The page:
Vatican Fragment

Vatican Fragment March 21, 2012

By Giacomo Galeazzi:

There’s a bit of sensationalism and a bit of news and a bit of history (belief in resurrection after three days) in this recent discussion out of the Vatican:

Professor, what is the Gabriel’s Revelation stela on show in the “Verbum Domini” exhibition in the Vatican?

“It is an extraordinary archaeological find which resurfaced back in 2000, in the Eastern part of the Dead Sea. It was on the west bank of the Dead Sea that the famous Qumran manuscripts were discovered over fifty years ago. This was purchased by Dr. David Jeselsohn, a banker from Zurich, who added it to his precious collection of old texts. Gabriel’s Revelation is a 93cm tall and 37cm wide stela divided into two columns of Aramaic text. Experts date it between the 1st century BC and the 1st Century AD. The text is composed of 87 lines and presents the Messiah in quite a different way than how he was viewed during Jesus’ time. He is not described as a glorious descendant of David who supposedly restored the kingdom to Israel, but as someone who suffered and was resurrected after three days. It is named Gabriel’s Revelation or Jeselsohn Stone, after the man who discovered it.

What does the text say?

“The first column talks about the eschatological war. When Jerusalem is under siege, God will send a sign via His Messiah, which will announce the destruction of the Antichrist and the forces of evil. In the second column, God declares that the blood of martyrs will be the instrument that will allow them to ascend to heaven. It then goes on to mention three leaders sent by God who will be killed in battle. Finally, the angel Gabriel orders his interlocutor to come back to life.”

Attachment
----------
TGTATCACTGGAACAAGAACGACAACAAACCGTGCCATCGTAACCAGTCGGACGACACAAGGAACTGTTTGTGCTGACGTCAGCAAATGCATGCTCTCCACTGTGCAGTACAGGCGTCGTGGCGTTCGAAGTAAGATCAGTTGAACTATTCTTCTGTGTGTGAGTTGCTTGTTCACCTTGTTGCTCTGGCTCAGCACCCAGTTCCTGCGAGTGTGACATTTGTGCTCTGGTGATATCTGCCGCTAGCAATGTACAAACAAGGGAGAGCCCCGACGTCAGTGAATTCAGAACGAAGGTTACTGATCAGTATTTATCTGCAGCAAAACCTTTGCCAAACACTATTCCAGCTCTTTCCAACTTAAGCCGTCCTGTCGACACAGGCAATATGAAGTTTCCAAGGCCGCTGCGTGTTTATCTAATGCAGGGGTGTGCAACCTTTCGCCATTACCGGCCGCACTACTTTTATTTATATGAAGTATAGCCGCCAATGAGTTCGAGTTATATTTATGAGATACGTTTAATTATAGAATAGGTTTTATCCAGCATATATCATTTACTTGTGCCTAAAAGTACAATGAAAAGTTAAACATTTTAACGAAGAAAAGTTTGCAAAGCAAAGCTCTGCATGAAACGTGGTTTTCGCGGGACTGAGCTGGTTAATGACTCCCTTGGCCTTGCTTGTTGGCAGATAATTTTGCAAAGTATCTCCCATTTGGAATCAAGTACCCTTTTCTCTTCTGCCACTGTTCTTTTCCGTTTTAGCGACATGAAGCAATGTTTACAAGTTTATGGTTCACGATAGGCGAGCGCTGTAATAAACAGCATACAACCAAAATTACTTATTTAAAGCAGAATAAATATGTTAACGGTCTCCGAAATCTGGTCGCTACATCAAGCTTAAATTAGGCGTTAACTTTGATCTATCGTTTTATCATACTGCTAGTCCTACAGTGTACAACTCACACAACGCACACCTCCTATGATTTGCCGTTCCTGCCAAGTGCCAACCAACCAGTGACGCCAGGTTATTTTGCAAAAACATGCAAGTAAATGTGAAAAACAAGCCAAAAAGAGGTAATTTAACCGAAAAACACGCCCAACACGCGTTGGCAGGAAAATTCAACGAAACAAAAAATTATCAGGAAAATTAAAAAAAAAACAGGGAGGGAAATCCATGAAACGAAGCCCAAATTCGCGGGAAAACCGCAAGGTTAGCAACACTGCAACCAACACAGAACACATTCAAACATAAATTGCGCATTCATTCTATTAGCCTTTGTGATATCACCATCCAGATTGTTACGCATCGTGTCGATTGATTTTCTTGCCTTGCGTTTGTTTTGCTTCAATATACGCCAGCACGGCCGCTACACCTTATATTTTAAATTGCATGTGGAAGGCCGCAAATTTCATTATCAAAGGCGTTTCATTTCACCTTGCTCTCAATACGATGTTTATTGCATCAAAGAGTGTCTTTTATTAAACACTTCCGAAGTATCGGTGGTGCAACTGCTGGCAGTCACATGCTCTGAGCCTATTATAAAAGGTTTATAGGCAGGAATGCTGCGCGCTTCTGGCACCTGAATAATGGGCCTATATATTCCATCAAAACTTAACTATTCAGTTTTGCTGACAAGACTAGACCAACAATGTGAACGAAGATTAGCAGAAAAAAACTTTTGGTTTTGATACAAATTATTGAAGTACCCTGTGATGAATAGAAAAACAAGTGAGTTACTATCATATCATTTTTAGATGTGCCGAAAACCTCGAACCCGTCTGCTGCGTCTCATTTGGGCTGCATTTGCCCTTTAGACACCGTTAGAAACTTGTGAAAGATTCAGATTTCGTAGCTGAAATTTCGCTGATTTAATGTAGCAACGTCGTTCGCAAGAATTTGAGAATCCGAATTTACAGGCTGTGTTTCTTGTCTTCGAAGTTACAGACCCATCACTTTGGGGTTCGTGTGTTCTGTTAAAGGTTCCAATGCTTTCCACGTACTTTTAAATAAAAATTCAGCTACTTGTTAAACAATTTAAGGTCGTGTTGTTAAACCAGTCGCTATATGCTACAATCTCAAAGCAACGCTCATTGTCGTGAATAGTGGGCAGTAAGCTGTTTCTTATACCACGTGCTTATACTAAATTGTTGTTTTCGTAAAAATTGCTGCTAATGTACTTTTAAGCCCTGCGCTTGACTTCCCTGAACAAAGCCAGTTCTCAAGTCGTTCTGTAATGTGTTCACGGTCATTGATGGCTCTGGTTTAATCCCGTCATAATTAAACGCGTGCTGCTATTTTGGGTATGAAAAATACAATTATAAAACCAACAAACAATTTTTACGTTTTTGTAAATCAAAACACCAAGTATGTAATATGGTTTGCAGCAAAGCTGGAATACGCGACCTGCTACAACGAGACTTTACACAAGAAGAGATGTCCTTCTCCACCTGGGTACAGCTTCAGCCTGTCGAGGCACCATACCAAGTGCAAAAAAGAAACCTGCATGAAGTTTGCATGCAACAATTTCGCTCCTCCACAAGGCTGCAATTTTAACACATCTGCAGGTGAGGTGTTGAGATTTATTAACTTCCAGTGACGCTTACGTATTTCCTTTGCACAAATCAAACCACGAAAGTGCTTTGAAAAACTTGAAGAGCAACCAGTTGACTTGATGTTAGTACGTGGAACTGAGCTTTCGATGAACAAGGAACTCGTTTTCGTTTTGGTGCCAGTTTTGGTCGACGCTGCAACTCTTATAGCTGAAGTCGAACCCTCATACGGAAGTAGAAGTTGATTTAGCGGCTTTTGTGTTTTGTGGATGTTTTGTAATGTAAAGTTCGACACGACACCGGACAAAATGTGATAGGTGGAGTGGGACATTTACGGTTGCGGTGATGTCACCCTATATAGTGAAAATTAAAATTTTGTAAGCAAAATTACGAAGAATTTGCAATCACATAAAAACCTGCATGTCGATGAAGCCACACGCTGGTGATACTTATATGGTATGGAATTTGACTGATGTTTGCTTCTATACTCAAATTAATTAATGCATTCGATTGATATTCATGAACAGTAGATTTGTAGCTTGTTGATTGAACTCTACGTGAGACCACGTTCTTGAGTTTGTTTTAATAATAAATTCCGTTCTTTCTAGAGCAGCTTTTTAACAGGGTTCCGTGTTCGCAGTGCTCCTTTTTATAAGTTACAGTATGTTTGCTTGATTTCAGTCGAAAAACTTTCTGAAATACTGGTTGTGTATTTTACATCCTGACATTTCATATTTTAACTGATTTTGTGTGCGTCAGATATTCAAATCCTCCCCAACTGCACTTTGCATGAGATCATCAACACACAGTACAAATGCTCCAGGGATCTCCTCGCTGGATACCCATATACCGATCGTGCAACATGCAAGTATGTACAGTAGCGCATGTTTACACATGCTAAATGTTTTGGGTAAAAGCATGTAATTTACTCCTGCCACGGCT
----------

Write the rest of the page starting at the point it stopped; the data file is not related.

Why might Gabriel’s Revelation be an important piece of proof of Jesus’ prophesies about his resurrection?

“In lines 80-81 of the second column, the angel Gabriel supposedly addresses these words to his interlocutor: “In three days you shall live, I, Gabriel, command you, prince of princes, the dung of the rocky crevices.” According to Israel Knhol – who studied this tablet in great depth – the “prince of princes” is meant to be Simon, one of the revolutionaries, who, the day after Herod’s death, reclaimed Israel’s independence for himself and for his people. According to Giuseppe Flavio, (The Jewish War 2, 4, 2), Simon was killed whilst standing on the edge of a gorge. His body probably ended up on the cliff’s rocks, where it putrefied. On the Jeselsohn Stone, Gabriel is supposedly addressing this revolutionary, announcing to him that he would be brought back to life after three days time.”

What do the Gospels say about this?

“In Matthew’s Gospel (27:63), the Pharisees remind Pilate of what Jesus said when he was alive: “After three days I will rise again”. The similarity between the words on the tablet and Jesus’ words is evident. The only difference is that on the tablet the angel Gabriel announces those words to a man, whereas in the Gospel, Jesus applies them to himself. Thus, the tablet is an extremely important piece of historical evidence of Jesus’ prophesies, particularly the prophesy of this death and resurrection. The words on the tablet were apparently not re-written by the early Christians, as a formula similar to the one Jesus applied to himself – in terms of his resurrection after three days – already existed.



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